A health care worker fills a syringe with the Pfizer COVID-19 vaccine in the US in July. (AP Photo/Mary Altaffer, File)
By EARYEL BOWLEG
Tribune Staff Reporter
HEALTH and Wellness Minister Dr Michael Darville accused the former administration of failing to do what was necessary to secure additional vaccines, leading to the current shortage in the country.
He also gave an update on when more vaccines are expected to arrive in the country.
He had previously said that the country should receive some 57,000 vaccine doses in the first week of November.
“The vaccines are on track,” Dr Darville said. “We have a supply of Pfizer that is en route. I was fortunate enough to have good news that the vaccines donated by the United States government, the Pfizer vaccine, are right behind and so the issue as it relates to vaccines is actually working extremely well.
“I would like to also say this. I didn’t want to, but when I came to office we realised that the reason why we experienced the delay in the Pfizer from the COVAX facility was because under the former administration, someone forgot to apply and as a result of that it pushed us in the back and so now because of negotiation it will be here in the first week of November.
“…With the COVAX facility, the responsibility (laid) with someone from the Ministry of Health or from the component authority to actually document what we are supposed to be doing. It was delayed and as a result of the delay, it could’ve been the election, we found ourselves when we came to office to move swiftly to resolve the problem and I believe if that piece of document was signed or conveyed we would’ve had the COVAX facility vaccine here in advance. Likewise for the donations from the American vaccine. Something or someone dropped the ball and we were placed further behind the line.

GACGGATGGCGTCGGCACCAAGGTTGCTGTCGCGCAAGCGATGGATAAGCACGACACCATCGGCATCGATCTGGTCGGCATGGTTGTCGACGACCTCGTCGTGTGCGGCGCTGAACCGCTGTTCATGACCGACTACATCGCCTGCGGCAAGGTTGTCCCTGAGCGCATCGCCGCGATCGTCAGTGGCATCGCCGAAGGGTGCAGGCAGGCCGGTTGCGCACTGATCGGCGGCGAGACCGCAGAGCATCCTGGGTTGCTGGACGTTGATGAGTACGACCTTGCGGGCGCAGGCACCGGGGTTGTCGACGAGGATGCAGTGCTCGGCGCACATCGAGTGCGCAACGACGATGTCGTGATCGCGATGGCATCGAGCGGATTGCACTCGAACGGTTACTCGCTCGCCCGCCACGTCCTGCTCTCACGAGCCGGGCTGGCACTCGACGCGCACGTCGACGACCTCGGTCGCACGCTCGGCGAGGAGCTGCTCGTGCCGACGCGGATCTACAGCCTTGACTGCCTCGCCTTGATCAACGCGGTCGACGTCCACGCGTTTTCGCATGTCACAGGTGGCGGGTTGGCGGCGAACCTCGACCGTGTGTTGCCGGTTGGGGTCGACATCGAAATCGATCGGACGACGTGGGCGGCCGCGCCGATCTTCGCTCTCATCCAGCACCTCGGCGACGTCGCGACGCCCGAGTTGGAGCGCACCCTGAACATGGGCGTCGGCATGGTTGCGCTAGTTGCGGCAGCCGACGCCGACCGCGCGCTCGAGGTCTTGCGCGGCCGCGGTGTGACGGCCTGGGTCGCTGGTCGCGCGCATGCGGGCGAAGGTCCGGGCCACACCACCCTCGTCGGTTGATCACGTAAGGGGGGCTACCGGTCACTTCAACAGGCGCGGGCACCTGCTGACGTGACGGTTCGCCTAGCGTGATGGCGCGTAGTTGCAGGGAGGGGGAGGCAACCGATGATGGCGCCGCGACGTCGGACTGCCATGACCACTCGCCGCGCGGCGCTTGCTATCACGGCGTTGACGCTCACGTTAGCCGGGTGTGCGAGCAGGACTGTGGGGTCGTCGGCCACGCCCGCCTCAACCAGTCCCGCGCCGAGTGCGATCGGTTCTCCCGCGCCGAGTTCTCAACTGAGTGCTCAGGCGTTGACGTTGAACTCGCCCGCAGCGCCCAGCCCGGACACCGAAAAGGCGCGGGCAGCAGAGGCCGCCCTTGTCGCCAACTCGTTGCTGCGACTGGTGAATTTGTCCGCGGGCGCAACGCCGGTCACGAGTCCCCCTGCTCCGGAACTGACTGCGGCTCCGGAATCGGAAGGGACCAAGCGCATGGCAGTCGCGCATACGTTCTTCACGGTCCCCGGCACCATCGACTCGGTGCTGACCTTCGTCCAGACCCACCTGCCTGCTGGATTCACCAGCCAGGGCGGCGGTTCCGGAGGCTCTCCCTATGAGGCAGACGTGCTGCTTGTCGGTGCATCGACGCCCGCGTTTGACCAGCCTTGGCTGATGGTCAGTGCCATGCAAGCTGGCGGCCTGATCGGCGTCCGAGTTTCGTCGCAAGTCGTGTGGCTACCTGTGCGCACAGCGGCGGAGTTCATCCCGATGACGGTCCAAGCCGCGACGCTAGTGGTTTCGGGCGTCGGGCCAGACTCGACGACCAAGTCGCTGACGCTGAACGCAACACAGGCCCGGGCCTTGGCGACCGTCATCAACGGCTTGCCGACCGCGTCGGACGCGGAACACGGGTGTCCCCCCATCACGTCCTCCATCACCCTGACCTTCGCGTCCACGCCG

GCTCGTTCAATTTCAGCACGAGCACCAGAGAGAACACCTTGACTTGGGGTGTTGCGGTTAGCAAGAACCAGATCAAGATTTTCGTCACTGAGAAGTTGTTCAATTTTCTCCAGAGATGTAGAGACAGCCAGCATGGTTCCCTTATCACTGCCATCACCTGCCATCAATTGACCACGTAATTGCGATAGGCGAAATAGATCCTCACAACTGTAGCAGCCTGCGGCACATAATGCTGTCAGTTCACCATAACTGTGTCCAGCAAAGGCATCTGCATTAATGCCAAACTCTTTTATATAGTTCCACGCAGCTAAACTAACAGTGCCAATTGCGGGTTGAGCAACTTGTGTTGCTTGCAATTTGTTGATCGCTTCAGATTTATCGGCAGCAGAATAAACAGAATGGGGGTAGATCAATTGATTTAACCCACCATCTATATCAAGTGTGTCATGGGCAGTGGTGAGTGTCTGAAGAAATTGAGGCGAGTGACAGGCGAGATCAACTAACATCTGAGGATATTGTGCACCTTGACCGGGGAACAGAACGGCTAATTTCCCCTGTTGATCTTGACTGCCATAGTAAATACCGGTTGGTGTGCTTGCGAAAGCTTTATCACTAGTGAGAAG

“So these things I had to resolve when I became minister through negotiations, thank God, with the United States government and the COVAX facility and PAHO, we are back on track. “. . .This is a reality I found and the delay of the vaccine should fall at their feet.”
Former Prime Minister Dr Hubert Minnis recently criticised the Davis administration’s handling of the pandemic, saying its response has been “disastrous.”
Yesterday, Dr Darville said he disagrees with Dr Minnis’ assessment and highlighted the snap election being called in the midst of a pandemic.
“If you really look at what has happened around the world and you look at what happened in Jamaica and Trinidad and look at their cases, prior to the calling of the election and after the election, it is quite evident that election being called in the middle of a pandemic clearly demonstrates that you would have increased COVID cases and death. So I think his statements is a bit disingenuous because the facts are there and the epidemiological studies are clear that an election in the middle of a pandemic results in spikes in COVID as well as death,” Dr Darville said.
Dr Minnis also said the government needed to move quickly to stop the spread of COVID-19 in vulnerable Family Islands.
“Well in the Family Islands, just like I said before, we moved immediately to see exactly what’s going on in the Family Islands and to my surprise things were a lot worse than I even thought I would find,” Dr Darville said. “So after four years I find it very disingenuous that the former minister of health and the prime minister could speak about the Family Islands and the fact that they left the healthcare infrastructure in one of the most deplorable states. My job now is to not complain. My job is to go in there, fix the situation and begin to implement new measures that will begin to control the clusters and prevent community spread,” he said.
Meanwhile, he reaffirmed that the Davis administration has no intentions of renewing the Emergency Orders when they expire next month, but will instead bring legislation to chart the way forward.